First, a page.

This woman on that corner of that busy sidewalk, across from the hospital, has a ministry. Her part of the Lord’s vineyard is in the full hot sun of summer and the cold, biting winds of winter. He’s called her to be a silent witness to the horrors of abortion, and she’s faithfully answered that call. She holds a simple, homemade sign that reads, “Abortion is Murder: Repent.” And each day that she stands there, she reminds people of the reality of what abortion really is. Not a choice, but a murder of an innocent life. I don’t know her name, but I know what she’s done for me.

She’s convicted me. I can say that I’m “pro-life” but seeing her standing there, week after week, month after month, in all kinds of weather, makes me know—deep in my heart—that I need to do more. When I first saw here there on the corner, that’s what was creepy. It was as if when she looked at me, she could see that I wasn’t doing enough. Her ministry, her witness, is bearing fruit in my heart. And that’s a good thing.

So what does “doing more” really mean? I can refuse to be silent when those around me discuss abortion “rights.” I can be a greater voice in defense of unborn children. Speaking up can be uncomfortable if this means being at odds with your family and friends. But I have to do this. Doing more means actively opposing euthanasia and embryonic stem cell research, too. I can’t be pro-life and at the same time, support actions that cause innocent deaths. Doing more means supporting elected officials who protect and defend human life. I know many Catholics for whom this is not a deciding factor when they go to the polls to vote. For this Catholic, it certainly IS a deciding factor.

Doing more means using social media to support and defend the dignity of human life. What I post on Facebook and tweet on Twitter reflects what’s important to me and mirrors my faith and my belief about the gift of life. What I write here does the same thing. What could be more important than standing up for the defenseless? Maybe I’ll get unfriended by some on Facebook or unfollowed by folks on Twitter—it’s a very small price to pay.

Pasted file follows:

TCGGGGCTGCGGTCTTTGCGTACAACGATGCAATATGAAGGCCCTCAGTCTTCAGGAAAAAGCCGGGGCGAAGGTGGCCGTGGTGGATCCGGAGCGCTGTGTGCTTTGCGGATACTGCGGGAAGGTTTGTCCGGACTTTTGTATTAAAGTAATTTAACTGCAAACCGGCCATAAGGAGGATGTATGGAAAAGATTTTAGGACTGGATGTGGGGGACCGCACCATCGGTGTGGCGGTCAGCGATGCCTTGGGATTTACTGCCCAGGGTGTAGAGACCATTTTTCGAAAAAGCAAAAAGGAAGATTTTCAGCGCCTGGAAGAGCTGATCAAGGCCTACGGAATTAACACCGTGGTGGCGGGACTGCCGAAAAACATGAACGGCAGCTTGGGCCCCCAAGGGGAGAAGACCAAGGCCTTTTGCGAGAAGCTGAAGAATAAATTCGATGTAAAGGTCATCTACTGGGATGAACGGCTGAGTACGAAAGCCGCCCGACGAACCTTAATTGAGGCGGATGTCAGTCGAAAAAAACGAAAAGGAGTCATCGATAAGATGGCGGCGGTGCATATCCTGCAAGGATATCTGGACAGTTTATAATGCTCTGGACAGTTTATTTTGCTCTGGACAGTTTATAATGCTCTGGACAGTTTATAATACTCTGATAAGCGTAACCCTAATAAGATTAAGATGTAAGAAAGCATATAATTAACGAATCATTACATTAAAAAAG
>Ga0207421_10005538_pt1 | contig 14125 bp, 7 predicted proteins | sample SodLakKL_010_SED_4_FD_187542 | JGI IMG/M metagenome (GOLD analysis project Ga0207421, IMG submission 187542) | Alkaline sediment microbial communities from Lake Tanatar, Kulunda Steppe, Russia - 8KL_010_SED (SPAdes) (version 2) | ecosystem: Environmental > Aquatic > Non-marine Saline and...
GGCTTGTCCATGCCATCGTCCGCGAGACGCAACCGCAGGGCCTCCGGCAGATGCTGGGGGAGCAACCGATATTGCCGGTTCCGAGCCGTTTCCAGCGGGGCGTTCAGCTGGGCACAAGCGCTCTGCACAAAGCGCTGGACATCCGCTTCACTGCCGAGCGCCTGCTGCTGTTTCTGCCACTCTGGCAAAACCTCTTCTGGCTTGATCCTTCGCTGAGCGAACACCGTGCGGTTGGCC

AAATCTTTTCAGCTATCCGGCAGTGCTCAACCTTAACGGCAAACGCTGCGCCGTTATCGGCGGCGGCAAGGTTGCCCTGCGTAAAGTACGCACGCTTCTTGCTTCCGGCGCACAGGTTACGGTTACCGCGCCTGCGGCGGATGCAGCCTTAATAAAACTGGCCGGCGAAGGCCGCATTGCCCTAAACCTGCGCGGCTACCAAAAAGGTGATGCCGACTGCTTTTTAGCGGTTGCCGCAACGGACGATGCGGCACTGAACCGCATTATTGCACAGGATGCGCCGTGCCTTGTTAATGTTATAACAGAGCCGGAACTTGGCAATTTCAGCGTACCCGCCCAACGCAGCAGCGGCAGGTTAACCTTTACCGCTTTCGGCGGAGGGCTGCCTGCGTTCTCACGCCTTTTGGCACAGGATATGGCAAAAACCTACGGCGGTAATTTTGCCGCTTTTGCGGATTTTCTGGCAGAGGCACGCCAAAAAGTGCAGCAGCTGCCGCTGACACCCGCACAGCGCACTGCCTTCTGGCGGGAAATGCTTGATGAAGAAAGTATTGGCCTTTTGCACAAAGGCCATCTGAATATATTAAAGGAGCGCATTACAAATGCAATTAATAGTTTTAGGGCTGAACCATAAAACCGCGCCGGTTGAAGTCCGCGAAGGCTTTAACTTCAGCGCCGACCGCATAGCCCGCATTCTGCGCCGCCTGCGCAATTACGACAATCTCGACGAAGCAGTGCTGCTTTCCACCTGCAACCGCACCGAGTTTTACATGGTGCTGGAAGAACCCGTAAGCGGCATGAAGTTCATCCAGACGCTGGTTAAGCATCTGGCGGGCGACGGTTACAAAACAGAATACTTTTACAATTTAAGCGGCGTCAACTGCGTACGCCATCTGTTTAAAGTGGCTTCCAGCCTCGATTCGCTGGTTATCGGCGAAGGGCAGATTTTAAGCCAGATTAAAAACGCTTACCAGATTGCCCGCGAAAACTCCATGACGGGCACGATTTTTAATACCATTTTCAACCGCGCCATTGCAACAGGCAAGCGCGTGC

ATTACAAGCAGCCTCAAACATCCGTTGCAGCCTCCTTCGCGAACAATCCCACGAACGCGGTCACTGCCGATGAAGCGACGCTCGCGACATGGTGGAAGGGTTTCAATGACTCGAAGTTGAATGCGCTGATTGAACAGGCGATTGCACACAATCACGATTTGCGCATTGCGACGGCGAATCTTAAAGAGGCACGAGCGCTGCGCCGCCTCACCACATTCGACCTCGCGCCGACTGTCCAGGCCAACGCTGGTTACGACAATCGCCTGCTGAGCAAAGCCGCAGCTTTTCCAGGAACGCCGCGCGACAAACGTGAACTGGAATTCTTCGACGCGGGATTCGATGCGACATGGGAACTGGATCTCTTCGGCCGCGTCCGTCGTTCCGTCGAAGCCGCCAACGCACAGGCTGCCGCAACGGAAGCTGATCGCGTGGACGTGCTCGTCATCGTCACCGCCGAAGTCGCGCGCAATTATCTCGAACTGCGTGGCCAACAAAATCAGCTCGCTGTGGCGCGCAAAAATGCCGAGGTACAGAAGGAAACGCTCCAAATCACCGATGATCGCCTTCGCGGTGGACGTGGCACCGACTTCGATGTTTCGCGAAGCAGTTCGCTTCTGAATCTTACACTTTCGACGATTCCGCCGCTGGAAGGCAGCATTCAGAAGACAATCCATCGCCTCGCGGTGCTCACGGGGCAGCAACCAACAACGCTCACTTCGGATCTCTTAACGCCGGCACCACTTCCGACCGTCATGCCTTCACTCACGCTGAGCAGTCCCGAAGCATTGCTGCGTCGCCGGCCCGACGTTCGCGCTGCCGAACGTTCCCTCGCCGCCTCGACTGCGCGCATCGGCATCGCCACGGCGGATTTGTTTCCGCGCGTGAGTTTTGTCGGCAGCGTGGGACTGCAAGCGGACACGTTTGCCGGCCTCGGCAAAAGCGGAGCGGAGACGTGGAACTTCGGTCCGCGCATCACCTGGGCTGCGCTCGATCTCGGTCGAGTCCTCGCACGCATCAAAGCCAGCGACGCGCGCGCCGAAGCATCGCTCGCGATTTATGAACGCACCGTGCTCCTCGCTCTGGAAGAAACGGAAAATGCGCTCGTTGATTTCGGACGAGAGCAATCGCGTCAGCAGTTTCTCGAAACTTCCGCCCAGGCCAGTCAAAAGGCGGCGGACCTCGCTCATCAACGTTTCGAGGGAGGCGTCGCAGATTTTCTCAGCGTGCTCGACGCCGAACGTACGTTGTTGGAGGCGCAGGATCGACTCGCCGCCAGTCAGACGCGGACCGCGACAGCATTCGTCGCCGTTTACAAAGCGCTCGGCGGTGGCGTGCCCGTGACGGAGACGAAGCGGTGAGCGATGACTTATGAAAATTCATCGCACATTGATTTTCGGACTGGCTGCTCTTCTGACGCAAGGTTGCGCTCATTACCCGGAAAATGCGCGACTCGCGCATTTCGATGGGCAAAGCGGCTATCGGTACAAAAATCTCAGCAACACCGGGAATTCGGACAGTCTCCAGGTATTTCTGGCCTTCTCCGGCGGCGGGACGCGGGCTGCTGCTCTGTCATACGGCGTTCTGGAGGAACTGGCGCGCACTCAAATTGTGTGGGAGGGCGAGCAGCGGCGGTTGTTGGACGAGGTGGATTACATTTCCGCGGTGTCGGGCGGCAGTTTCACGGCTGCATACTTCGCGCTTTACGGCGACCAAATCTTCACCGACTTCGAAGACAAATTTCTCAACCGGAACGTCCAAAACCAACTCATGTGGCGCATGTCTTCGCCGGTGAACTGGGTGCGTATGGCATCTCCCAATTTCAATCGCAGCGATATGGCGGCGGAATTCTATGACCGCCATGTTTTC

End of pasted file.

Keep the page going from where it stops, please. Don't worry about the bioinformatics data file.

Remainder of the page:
Doing more means praying more and giving more financial support to those agencies and ministries who provide prenatal and delivery care to moms who need it. I can reach out to women and men who have suffered abortion and make them welcome in my parish. I can participate in pro-life work in my diocese including the “Forty Days for Life” events and rosary prayer chains. Doing more, in the end, means being less concerned about what others think and being more committed to the truth of my Church and my Savior. I can be a greater voice for the unborn child and for those whose voices are weak and hard to hear due to age or frailty, imprisonment or fear. The lady on the corner with her homemade sign is doing her part in building the Kingdom of God. Is God calling me to stand with her? I don’t know yet. Maybe. Maybe not. But she’s done her part by planting that seed. I trust in the Holy Spirit to help it grow in me and I pray for the courage to do HIs will.

“Evil is powerless if the good are unafraid.”
—–Ronald Reagan

Young Hearts